* Before adding bleach, make sure there are no other chemicals in the water, like the types you hang in the tank that are supposed to keep cleaning the toilet. Be sure, also, never to put bleach in the tank at the same time you have a toilet bowl cleaner in the bowl. Always make sure you flush a toilet at least 4-5 times between putting bleach and any other cleaner, like toilet bowl cleaner or cleaners like Fantastik, Scrubbing Bubbles, Lysol sprays. Mixing many household chemicals can cause release of gases that are very poisonous. I’m sure you know this already, but I can’t stress it enough.
 

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Depends on what type of tank I'm setting up whether I boil for tannins or soak and scrub for fungous. If I'm doing a bright water habitat or a showcase community tank I will boil out tannins for about half an hour, scrub down then boil again for 20 minutes or so, scrub then wash in water change water. If I'm doing a Blackwater habitat or breeder tank I soak, scrub and water change for 3 to 4 months to waterlog and remove fungus so that it retrains some tannins. I just really hate fungus and when you're breeding, yes, that fungus can destroy eggs in no time flat, so yes, it does negatively affect that environment.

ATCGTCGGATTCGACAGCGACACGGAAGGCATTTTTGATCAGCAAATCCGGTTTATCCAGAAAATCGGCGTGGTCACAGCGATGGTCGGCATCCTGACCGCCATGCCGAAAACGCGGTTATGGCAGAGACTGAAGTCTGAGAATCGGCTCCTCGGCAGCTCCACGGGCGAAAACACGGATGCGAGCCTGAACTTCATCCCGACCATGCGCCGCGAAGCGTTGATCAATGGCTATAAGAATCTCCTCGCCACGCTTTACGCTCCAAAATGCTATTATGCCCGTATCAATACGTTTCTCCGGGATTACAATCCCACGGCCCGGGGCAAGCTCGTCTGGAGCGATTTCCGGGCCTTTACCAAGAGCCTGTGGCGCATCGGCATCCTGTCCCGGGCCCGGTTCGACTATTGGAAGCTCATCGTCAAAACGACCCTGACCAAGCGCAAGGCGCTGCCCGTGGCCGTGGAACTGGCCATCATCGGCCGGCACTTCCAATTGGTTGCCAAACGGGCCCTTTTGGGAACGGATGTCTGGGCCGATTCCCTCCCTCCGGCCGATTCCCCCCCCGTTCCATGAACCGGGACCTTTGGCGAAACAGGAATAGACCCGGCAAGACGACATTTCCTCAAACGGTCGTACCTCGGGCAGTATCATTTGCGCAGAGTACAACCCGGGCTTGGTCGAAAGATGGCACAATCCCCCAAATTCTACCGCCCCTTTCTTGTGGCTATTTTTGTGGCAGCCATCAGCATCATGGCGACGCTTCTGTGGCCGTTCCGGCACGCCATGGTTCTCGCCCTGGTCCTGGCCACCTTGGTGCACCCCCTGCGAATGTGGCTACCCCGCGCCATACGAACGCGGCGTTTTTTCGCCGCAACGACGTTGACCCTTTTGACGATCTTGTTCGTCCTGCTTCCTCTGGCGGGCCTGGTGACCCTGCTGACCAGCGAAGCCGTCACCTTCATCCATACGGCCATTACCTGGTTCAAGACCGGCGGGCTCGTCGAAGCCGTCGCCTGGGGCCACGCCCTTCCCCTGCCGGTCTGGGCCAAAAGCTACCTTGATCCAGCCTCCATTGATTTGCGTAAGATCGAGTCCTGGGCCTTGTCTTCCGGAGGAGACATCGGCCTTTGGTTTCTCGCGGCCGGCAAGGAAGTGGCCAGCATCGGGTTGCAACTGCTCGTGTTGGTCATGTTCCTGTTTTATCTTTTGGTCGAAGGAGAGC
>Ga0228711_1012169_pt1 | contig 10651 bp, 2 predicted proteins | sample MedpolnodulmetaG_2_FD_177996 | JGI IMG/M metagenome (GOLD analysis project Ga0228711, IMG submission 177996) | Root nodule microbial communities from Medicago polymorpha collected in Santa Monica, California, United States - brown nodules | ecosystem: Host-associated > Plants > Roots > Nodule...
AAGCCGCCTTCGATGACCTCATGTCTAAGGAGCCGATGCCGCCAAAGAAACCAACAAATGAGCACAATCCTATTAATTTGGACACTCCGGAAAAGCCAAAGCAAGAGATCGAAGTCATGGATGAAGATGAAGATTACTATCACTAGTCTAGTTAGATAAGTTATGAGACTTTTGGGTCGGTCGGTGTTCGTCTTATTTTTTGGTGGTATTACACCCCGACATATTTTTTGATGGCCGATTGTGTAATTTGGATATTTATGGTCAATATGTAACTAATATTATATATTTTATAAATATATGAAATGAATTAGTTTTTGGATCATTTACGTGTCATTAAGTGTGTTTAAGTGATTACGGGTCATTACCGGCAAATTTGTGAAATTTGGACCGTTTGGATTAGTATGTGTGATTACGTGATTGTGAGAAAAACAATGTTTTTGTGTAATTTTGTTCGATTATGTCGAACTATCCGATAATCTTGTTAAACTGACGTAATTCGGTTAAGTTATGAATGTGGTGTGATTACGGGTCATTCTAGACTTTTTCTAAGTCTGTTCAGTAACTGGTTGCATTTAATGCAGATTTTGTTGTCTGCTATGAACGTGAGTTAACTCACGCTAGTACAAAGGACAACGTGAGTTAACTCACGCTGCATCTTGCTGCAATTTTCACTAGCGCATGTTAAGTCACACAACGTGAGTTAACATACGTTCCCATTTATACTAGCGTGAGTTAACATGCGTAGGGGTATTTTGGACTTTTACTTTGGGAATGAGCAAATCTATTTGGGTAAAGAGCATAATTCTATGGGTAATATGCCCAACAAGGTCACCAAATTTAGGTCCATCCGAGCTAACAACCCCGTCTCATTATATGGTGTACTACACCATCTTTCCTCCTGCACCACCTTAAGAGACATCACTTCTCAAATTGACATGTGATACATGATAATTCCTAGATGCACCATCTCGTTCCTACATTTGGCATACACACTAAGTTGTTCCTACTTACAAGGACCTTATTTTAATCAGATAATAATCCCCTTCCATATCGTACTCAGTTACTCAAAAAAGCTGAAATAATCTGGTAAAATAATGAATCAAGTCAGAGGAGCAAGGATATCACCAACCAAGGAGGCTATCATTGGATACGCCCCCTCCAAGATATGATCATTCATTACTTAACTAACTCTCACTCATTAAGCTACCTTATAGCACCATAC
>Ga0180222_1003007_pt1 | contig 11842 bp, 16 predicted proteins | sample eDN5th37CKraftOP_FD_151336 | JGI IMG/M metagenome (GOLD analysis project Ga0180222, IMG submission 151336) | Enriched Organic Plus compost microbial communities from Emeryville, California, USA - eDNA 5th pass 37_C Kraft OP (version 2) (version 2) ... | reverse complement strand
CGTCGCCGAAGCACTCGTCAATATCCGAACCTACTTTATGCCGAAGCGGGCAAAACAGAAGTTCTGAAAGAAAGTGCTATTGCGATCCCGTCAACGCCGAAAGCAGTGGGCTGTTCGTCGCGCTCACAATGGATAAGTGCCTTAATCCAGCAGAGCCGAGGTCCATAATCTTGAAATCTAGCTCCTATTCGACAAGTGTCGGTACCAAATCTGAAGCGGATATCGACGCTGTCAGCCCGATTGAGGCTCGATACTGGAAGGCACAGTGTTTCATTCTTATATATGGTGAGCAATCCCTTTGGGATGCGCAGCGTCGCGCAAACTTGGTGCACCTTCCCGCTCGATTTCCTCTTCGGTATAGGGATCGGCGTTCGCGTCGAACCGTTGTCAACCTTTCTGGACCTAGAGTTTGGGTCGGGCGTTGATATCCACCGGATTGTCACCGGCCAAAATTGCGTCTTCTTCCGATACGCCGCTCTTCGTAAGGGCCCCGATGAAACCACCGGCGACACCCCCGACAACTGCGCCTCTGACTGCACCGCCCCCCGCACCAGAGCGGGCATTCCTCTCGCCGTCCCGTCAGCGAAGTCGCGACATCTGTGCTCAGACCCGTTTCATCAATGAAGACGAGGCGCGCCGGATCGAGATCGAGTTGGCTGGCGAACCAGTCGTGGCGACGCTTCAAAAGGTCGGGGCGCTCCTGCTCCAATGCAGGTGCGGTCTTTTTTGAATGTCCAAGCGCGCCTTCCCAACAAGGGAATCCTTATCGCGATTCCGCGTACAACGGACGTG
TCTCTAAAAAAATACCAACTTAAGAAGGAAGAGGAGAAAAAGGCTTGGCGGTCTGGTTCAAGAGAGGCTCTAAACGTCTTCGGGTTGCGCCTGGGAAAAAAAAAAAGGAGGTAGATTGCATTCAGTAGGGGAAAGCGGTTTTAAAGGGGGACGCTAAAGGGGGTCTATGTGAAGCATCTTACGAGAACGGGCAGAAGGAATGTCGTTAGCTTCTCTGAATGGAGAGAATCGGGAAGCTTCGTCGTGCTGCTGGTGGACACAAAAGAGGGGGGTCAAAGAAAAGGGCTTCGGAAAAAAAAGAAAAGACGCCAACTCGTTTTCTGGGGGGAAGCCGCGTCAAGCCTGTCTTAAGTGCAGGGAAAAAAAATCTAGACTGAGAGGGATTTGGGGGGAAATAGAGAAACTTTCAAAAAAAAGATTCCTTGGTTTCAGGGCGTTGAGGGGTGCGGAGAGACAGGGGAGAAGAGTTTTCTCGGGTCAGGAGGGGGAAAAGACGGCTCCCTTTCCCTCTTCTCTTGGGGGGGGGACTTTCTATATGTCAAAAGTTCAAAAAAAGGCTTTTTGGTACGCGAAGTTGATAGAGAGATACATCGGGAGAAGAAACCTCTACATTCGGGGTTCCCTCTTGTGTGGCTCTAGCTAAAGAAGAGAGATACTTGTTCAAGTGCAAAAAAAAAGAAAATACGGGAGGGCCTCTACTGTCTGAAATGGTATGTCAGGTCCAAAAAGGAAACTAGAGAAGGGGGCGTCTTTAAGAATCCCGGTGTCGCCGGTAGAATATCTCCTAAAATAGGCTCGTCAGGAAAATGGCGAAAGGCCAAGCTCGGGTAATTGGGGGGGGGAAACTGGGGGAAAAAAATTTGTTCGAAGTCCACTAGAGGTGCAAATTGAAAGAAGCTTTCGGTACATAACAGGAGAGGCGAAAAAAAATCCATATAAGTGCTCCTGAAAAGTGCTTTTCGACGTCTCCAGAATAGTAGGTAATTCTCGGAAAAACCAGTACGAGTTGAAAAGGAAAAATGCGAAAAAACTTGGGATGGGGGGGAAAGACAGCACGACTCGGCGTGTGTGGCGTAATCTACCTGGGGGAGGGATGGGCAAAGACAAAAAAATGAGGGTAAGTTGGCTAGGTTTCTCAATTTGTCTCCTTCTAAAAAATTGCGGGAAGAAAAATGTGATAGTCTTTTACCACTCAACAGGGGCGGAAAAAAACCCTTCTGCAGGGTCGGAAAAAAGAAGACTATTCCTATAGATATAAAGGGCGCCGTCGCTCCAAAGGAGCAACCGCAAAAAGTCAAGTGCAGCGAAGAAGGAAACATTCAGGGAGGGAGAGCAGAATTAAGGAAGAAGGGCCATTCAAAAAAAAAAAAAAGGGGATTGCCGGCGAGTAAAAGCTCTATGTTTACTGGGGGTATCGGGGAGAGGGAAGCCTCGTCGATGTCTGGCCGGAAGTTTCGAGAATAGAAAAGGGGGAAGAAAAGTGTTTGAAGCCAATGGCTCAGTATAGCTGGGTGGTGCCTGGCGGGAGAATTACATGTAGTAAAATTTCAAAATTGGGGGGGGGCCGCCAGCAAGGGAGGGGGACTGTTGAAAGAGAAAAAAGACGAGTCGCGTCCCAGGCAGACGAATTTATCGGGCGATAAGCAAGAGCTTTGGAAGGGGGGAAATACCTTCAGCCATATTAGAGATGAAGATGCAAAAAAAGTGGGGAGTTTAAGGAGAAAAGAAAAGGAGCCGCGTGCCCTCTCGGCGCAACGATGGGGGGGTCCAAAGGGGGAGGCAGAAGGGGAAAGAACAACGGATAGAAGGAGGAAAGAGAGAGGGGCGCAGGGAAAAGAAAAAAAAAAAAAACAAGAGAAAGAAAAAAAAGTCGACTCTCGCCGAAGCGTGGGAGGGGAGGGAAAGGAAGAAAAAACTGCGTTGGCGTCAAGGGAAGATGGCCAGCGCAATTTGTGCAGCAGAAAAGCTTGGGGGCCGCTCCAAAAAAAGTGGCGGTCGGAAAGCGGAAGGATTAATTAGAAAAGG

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If the wood is small enough to fit in a pot, I will usually boil it. As people already said, it makes the wood sink faster and I fell it helps reducing the amount of tannins. If I can't boil it, I'll just rinse it well and use as is or let it soak for a couple weeks in a bucket.

Also, putting the wood in the toilet tank as mentioned by @Skayell seems very clever. I think I'll try it in the future.
 

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It also has the added advantage of killing off the weird fungus that tends to form on most wood after adding it to the tank if you boil it almost immediately before adding it to the tank itself.
Hi @minorhero,

I've sometimes wondered if the fungal spores are not in the wood but in the aquarium water itself. Thus, boiling the wood removes the tannins, etc. upon which the water-borne fungal spores feed. Plausible?

Anon
 

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Hi @minorhero,

I've sometimes wondered if the fungal spores are not in the wood but in the aquarium water itself. Thus, boiling the wood removes the tannins, etc. upon which the water-borne fungal spores feed. Plausible?

Anon
I'm guessing probably not just because when I introduce wood that I boiled for a while but not long enough I will still get some discoloration of the water but still no fungus. I'm pretty sure we are seeing something that is imbedded in the wood itself working its way out.
 

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I'm guessing probably not just because when I introduce wood that I boiled for a while but not long enough I will still get some discoloration of the water but still no fungus. I'm pretty sure we are seeing something that is imbedded in the wood itself working its way out.
OK, then I might be inclined to agree with you. It's no deal-breaker, just an observation that I once made.

Anon